Inside Family Business: Identifying, developing family talent: Key to long-term growth

“Investing in your family business’ human and intellectual capital is probably your biggest investment that will far outweigh all investments in your lifetime.”

Most families whose cultural views are based on modern interpretation believe that wealth preservation means successful management of their individual financial wealth. In part, they are correct. But that emphasis leaves out the growth of their family’s human and intellectual capital. They forget that what is critical to success are the individual and collective acts of family members and not what they own.

Families who want to stay in business for another generation must encourage entrepreneurship in and out of their companies. You need good family owners to support your company and good family board members to guide the company. You also need one or more members per generation who are wealth creators—who know how to make winning bets that produce the financial returns you need.

First, successful families see important changes in their industry and adapt by diversifying into new activities that can grow. Simply put, successful families are entrepreneurial.

Second, families succeed because they invest in productive activities (including the development of the next generation), emphasize growing assets, and consume relatively little of their wealth. These families maintain a culture that encourages family members to create things of lasting value. It’s not surprising that these families encourage entrepreneurs.

One of the best family wealth creators is Alexandre Birman who showed an interest in business between the ages of 8-14 and was strongly supported by his dad in the early years. He is the second-generation successor of Arezzo, a Brazilian luxury women’s shoes and accessories company; founder of the couture brand, Alexandre Birman, and the footwear company, Schutz, which was purchased by his family business after its remarkable success in the Brazilian and international markets.

“I never, ever, stopped once to ask, ‘Am I on the right track?’” the designer said in an interview. He has also never had to look outside the family for encouragement. His father backed him, with both funding and encouragement, when he came up with the idea for Schutz . “My father and the firm really supported me when I wanted to launch my own label.”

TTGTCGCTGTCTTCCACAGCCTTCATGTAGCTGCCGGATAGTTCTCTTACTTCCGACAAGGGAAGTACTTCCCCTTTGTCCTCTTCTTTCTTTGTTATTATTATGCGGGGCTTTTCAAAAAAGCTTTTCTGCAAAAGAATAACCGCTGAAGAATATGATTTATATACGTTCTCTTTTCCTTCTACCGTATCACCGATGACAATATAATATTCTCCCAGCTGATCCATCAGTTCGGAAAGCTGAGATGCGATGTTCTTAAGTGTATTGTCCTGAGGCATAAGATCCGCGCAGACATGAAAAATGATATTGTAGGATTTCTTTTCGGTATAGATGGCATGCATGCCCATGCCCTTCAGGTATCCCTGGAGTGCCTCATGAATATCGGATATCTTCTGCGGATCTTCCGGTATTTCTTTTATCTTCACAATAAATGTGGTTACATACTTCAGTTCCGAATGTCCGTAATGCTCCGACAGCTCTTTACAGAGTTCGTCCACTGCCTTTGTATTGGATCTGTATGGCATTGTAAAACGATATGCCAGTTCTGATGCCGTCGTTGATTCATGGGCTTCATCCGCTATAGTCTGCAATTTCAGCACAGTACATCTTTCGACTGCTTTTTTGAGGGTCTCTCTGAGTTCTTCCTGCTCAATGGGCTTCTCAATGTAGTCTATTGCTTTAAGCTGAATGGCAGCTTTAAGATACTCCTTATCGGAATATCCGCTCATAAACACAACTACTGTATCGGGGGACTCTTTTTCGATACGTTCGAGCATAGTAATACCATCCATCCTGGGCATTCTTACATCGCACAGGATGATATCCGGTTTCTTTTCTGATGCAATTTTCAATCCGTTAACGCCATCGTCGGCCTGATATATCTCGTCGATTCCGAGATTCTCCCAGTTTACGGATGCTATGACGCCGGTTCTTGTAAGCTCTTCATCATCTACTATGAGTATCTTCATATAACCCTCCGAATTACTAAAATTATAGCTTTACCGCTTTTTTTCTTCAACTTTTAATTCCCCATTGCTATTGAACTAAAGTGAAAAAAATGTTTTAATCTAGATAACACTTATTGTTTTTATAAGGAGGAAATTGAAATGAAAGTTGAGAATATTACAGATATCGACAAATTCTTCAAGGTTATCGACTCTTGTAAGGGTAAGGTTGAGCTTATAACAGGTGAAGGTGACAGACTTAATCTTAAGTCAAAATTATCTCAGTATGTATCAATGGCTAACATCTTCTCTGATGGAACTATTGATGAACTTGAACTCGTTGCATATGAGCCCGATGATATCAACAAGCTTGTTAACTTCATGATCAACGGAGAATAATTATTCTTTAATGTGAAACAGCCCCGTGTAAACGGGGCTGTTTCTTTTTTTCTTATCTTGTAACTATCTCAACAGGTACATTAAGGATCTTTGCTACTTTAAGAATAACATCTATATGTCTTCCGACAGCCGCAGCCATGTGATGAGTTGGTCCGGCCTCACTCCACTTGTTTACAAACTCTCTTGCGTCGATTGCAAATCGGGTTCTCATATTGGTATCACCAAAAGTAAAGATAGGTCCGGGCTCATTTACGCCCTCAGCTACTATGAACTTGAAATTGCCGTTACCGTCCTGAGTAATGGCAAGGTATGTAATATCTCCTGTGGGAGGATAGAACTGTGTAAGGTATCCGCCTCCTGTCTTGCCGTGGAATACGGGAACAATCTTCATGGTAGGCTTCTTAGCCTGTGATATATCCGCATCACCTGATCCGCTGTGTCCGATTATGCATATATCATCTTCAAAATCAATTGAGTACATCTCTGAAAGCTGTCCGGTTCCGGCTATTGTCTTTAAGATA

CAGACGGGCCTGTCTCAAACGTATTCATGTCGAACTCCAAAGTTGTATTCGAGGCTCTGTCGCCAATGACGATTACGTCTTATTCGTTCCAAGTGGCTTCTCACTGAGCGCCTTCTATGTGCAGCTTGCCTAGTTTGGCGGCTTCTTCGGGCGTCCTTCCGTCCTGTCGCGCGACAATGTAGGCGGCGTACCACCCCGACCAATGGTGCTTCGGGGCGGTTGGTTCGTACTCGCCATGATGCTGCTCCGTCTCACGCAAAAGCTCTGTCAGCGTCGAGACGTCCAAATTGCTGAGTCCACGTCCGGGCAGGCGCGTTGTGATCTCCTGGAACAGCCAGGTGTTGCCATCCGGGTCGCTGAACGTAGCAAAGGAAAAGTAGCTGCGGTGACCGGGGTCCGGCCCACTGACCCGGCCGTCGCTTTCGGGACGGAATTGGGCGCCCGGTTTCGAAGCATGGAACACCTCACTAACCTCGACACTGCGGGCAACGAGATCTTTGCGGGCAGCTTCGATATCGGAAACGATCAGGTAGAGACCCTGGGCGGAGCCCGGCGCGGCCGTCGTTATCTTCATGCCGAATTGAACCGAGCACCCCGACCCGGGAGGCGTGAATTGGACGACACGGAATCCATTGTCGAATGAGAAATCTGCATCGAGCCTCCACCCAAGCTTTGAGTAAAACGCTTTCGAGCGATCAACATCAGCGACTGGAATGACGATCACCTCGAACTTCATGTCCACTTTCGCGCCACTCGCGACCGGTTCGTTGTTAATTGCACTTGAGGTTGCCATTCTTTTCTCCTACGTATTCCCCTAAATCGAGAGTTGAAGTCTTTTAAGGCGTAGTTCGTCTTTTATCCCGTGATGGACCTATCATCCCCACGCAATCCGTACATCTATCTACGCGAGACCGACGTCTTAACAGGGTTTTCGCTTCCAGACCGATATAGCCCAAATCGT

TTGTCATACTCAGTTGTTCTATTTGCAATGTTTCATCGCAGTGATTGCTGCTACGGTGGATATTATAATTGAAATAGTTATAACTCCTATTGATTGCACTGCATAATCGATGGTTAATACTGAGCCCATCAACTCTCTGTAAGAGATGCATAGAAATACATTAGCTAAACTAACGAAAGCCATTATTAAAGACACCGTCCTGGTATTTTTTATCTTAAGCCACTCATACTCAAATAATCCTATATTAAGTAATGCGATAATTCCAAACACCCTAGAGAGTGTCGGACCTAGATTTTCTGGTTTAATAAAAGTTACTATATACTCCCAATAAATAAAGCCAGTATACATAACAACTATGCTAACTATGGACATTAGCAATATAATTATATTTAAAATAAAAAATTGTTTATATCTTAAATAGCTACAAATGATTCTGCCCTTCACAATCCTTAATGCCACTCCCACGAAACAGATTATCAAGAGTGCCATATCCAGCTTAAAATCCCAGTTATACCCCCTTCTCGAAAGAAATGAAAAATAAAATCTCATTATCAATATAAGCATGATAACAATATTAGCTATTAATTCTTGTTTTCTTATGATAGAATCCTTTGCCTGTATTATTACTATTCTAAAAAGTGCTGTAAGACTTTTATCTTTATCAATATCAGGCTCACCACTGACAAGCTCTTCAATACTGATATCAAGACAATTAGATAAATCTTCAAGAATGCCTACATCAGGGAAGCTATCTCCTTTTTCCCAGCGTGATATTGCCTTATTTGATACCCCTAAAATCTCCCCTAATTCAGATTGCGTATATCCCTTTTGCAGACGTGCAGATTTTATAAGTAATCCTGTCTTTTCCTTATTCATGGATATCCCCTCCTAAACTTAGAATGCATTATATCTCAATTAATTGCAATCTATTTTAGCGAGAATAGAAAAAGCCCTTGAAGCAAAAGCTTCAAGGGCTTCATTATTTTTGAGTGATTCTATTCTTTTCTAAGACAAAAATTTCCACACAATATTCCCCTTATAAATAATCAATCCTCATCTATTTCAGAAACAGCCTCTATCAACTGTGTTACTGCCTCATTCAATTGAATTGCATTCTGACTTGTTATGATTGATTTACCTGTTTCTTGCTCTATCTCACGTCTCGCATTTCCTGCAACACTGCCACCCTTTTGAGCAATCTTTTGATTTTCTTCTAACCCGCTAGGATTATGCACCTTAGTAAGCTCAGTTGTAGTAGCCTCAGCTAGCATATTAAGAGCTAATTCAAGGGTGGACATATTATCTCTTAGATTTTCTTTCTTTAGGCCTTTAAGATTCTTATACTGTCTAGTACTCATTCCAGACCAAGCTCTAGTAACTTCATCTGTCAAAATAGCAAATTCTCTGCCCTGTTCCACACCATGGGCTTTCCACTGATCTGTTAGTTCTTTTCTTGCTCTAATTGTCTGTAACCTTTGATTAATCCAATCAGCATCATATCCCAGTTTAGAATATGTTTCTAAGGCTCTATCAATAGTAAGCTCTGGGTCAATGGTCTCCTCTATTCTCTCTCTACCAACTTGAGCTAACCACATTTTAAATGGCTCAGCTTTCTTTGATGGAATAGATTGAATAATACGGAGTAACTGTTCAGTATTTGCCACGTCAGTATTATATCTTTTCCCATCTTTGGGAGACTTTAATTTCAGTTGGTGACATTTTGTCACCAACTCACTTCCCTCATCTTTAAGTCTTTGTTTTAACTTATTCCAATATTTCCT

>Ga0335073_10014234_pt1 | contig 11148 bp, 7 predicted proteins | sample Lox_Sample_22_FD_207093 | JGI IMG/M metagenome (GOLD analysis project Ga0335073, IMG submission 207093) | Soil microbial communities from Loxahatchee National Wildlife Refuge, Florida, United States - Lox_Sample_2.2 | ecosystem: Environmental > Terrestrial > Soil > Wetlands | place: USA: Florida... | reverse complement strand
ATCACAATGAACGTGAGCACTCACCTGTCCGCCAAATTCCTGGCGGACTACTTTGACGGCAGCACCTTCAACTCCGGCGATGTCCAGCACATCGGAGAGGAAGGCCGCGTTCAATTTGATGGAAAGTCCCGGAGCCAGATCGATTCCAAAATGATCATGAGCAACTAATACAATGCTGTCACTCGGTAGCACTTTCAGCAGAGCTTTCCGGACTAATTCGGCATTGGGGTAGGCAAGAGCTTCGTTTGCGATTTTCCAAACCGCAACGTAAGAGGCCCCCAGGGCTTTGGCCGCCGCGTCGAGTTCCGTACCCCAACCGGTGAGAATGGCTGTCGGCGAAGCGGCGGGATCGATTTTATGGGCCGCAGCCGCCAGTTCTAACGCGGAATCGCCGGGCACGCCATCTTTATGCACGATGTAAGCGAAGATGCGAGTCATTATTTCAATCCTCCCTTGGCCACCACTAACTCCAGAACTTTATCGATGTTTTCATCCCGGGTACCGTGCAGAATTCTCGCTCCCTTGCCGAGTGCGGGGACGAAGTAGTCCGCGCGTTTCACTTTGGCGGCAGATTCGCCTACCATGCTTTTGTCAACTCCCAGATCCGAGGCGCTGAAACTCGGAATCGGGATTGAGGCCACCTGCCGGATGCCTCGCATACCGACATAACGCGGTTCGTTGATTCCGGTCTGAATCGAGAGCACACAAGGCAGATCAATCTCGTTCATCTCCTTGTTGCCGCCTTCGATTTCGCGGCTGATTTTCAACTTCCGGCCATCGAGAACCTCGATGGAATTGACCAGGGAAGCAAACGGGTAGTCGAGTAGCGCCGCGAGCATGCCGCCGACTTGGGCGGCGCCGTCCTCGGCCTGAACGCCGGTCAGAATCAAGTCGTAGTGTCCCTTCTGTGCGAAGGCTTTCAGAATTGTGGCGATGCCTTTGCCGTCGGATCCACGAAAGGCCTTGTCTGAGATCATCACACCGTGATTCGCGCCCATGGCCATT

In one interview, Birman was asked: “As a company, Arezzo & Co. experienced significant growth for 2011, and you have an expected 30 percent revenue growth for 2012. To what do you attribute this success?”

His reply: “It’s a combination of factors. First, I would say that we are very hard workers. My father is a 50-something-year-old man who works 12 hours a day and who loves the shoes. We are also very humble people. We never let success kind of contaminate our brains. We’ve never taken long vacations, we never spend too much money. We also have an integrated process, from designing to retail. We set up the brands as independent business units. We have three sample factories that can create more than 500 new styles a week. Our longest lead time today is six weeks from order to production, and this is part of what really makes us a success.”
How should you train the next generation of family leaders?

Develop your wealth generators by providing the right opportunities to learn about business, in your core business or outside. These wealth creators need to be stretched beyond their comfort zones in their understandings and capabilities. Give them real projects and don’t protect them from failure.

A family of wealth needs to educate the next generation of wealth owners as early as possible. There has to be a plan around what they can expect, what role they will play, and what they need to know to manage the family wealth. Some of that may be technical skills, on investing or budgeting, while others may be values-driven.

To teach the technical skills, education is necessary around accounting, legal, tax or investing, to make sure the next generation of enterprise owners make the right decisions. The earlier they start honing these skills, the easier it will be for them when they get older. It is like learning a new language.

Remember, investing in family entrepreneurs has to be done objectively based on the feasibility of their business plans, and also fairly within the family. Even if some entrepreneurial projects don’t succeed, these investments will help you spot talent to keep your business growing. And you are sending an important message: this family is committed to creating value.

Managers inside your core business who think like entrepreneurs (we call them intrapreneurs) can identify opportunities that can move your family company into new lines of business, rejuvenate the founder’s legacy, and put the enterprise on a new growth path. Entrepreneurs (typically family members) working outside the business but with family financial support can keep talented kin inside a broader “family enterprise,” diversify business activities, and build assets.

A business would never squander say, thirty years of the useful life of an asset. Failure to educate younger family members to a level at which they can contribute to the family balance sheet is as much a waste of family assets as misjudging the still useful lives of the oldest members of the family. (


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